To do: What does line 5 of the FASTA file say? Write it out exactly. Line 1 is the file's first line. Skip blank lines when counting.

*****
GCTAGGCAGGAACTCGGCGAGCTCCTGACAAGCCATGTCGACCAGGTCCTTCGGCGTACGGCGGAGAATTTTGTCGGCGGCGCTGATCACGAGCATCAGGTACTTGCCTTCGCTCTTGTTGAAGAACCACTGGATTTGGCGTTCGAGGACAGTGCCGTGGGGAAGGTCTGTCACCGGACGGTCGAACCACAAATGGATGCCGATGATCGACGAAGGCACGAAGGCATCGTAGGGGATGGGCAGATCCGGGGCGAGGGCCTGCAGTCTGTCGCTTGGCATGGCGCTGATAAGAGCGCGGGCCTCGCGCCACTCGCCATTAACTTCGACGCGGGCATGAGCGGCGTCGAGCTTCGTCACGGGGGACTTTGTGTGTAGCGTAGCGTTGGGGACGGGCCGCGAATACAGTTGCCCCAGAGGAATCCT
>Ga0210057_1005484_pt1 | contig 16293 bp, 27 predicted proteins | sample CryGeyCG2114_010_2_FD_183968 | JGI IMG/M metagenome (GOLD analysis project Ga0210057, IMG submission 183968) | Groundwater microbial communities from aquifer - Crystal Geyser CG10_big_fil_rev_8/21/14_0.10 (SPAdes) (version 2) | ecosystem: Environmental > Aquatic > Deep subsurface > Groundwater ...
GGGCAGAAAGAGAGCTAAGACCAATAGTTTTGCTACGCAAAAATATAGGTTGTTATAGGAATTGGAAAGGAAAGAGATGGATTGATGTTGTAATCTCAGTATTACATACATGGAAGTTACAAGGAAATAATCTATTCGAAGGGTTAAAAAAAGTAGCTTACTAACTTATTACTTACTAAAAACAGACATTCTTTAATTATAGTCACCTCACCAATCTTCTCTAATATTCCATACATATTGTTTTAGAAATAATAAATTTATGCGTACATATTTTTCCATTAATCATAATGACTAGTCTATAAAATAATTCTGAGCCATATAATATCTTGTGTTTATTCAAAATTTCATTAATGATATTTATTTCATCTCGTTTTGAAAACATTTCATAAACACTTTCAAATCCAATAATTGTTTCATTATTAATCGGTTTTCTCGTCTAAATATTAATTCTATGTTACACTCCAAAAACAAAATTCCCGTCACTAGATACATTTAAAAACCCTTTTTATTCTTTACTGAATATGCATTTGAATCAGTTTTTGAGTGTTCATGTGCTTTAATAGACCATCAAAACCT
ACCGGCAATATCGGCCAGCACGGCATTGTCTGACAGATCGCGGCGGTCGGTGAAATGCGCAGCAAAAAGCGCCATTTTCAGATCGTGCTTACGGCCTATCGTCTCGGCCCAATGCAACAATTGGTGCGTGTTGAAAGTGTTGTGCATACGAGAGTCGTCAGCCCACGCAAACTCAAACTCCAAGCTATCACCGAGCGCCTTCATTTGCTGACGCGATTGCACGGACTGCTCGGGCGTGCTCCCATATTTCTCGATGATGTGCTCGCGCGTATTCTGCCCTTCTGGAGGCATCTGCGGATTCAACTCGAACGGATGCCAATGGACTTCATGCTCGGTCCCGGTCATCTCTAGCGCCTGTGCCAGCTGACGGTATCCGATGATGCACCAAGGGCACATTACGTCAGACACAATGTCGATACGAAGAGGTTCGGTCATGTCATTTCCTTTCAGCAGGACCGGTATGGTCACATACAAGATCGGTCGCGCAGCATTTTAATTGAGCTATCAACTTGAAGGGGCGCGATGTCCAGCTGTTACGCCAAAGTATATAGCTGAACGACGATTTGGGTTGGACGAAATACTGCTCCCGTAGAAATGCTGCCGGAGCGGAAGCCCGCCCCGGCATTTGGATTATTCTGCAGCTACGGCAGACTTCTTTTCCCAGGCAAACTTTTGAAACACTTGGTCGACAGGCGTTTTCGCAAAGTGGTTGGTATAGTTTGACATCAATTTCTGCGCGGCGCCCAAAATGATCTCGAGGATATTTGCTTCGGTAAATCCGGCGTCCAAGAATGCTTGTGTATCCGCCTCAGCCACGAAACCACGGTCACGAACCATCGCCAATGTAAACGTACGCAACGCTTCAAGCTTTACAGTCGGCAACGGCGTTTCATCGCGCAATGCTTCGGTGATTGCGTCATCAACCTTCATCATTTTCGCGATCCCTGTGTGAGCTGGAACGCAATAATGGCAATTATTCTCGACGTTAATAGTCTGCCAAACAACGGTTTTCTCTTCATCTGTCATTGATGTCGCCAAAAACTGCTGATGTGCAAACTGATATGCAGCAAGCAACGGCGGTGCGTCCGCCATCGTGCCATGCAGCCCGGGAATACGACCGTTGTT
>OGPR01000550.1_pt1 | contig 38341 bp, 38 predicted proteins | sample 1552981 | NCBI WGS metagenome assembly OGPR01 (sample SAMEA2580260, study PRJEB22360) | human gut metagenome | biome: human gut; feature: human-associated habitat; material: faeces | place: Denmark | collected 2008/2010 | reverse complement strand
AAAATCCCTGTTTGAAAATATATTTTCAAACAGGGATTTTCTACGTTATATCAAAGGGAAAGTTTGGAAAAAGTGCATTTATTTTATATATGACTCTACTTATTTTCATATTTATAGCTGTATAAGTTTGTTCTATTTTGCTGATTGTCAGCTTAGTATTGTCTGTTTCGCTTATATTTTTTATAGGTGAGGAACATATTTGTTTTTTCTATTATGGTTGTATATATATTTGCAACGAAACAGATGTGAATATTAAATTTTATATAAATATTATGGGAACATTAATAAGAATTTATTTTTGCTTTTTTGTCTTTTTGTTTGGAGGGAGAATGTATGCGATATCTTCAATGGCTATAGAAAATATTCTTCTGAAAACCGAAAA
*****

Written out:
>OGPR01000550.1_pt1 | contig 38341 bp, 38 predicted proteins | sample 1552981 | NCBI WGS metagenome assembly OGPR01 (sample SAMEA2580260, study PRJEB22360) | human gut metagenome | biome: human gut; feature: human-associated habitat; material: faeces | place: Denmark | collected 2008/2010 | reverse complement strand